Sunday, May 18, 2008


According to my wife, she found me sleeping on my back, feet dipping into the pool, a glass of beer unfinished by my side and a big smile still on my face. The last thing I remembered was staring up at the sky, the twilight outlining a tree that peeked over from our neighbor's yard. I'd never noticed before how the leaves bunched together at the end of each branch, like a lollipop. It was quite beautiful and I was thinking I'd tell Zane about it...

20 min back
I'd just taken everything off the grill and the food was spread on plates across the counter as I called my wife and son down for dinner. I asked if we should set a table or just eat "barbarian style." No answer was necessary as we all just dug in. My salmon was incredible, but so was the steak I'd made for Freddy and Zane's grilled tofu. Finding no sauce in the house I threw something together using pineapple juice, catchup, soy sauce, some spices and "Bacos". It was surprisingly good. Of course, to me, everything tasted amazing as my taste buds where running on overdrive in order to satisfy my post-ultra, voracious appetite. I'd gotten the idea to fire up the BBQ after I dropped my older son off at the airport. I was thinking about his comment that I seemed to have an awful lot of energy for having just run so far.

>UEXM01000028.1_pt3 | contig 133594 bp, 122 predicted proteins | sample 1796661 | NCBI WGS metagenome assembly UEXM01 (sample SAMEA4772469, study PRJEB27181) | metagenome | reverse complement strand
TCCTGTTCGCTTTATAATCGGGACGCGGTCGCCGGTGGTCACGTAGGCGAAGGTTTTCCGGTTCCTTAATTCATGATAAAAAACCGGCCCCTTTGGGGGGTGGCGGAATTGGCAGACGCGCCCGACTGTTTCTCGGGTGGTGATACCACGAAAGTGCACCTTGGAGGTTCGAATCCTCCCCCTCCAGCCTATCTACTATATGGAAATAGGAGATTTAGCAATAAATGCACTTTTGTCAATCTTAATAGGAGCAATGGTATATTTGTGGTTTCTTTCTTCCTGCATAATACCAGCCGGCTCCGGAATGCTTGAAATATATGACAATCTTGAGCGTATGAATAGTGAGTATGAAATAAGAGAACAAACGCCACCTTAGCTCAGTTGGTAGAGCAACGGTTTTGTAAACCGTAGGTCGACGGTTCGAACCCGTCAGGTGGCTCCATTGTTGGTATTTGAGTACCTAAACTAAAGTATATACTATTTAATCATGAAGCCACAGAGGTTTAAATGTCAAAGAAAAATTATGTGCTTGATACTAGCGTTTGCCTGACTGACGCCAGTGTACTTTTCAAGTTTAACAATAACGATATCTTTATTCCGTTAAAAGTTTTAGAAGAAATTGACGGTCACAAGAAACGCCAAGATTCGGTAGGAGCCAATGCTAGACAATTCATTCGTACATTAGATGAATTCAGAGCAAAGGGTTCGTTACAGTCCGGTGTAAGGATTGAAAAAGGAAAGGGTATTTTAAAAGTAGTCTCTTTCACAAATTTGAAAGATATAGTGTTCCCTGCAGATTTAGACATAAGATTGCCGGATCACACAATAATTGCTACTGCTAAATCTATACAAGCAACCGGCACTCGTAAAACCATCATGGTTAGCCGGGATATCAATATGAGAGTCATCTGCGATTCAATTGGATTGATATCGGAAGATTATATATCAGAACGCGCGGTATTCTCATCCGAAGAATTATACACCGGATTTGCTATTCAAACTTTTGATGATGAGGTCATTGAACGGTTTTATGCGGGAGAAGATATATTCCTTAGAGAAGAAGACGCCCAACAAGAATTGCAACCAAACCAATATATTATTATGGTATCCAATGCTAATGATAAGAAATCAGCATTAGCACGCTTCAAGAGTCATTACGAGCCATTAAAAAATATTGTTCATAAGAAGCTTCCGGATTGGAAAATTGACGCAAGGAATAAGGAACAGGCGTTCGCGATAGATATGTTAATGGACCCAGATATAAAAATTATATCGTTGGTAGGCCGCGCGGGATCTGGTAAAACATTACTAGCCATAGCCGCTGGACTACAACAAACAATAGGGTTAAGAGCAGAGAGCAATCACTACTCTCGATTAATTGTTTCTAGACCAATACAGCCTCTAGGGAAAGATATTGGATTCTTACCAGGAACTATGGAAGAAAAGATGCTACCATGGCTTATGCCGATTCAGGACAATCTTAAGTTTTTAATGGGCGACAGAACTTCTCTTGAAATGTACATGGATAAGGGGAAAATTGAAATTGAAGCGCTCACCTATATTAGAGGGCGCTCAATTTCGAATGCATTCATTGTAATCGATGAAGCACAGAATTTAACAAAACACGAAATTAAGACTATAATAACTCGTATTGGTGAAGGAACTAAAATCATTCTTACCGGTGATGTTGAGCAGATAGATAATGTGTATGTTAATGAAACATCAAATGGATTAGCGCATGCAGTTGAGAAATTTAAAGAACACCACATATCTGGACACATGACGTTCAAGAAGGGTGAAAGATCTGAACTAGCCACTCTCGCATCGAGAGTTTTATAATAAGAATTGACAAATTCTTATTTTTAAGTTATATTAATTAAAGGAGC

1 hr back